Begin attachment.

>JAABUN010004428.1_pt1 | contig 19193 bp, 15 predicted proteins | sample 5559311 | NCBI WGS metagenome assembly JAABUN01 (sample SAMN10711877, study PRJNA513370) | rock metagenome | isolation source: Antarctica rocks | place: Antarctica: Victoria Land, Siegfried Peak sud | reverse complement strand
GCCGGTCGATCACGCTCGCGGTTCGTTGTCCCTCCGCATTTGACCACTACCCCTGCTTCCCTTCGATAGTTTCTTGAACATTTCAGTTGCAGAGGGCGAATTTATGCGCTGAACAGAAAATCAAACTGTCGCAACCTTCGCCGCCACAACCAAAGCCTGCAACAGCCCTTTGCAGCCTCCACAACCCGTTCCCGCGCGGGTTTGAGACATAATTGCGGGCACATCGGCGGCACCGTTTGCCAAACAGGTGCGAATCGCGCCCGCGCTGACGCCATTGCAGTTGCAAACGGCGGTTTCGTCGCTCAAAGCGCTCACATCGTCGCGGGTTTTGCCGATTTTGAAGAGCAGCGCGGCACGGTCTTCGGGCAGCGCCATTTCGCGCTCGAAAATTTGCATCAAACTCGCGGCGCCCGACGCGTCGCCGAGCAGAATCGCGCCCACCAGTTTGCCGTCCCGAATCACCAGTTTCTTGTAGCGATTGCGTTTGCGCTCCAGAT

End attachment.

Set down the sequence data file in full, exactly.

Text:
>JAABUN010004428.1_pt1 | contig 19193 bp, 15 predicted proteins | sample 5559311 | NCBI WGS metagenome assembly JAABUN01 (sample SAMN10711877, study PRJNA513370) | rock metagenome | isolation source: Antarctica rocks | place: Antarctica: Victoria Land, Siegfried Peak sud | reverse complement strand
GCCGGTCGATCACGCTCGCGGTTCGTTGTCCCTCCGCATTTGACCACTACCCCTGCTTCCCTTCGATAGTTTCTTGAACATTTCAGTTGCAGAGGGCGAATTTATGCGCTGAACAGAAAATCAAACTGTCGCAACCTTCGCCGCCACAACCAAAGCCTGCAACAGCCCTTTGCAGCCTCCACAACCCGTTCCCGCGCGGGTTTGAGACATAATTGCGGGCACATCGGCGGCACCGTTTGCCAAACAGGTGCGAATCGCGCCCGCGCTGACGCCATTGCAGTTGCAAACGGCGGTTTCGTCGCTCAAAGCGCTCACATCGTCGCGGGTTTTGCCGATTTTGAAGAGCAGCGCGGCACGGTCTTCGGGCAGCGCCATTTCGCGCTCGAAAATTTGCATCAAACTCGCGGCGCCCGACGCGTCGCCGAGCAGAATCGCGCCCACCAGTTTGCCGTCCCGAATCACCAGTTTCTTGTAGCGATTGCGTTTGCGCTCCAGAT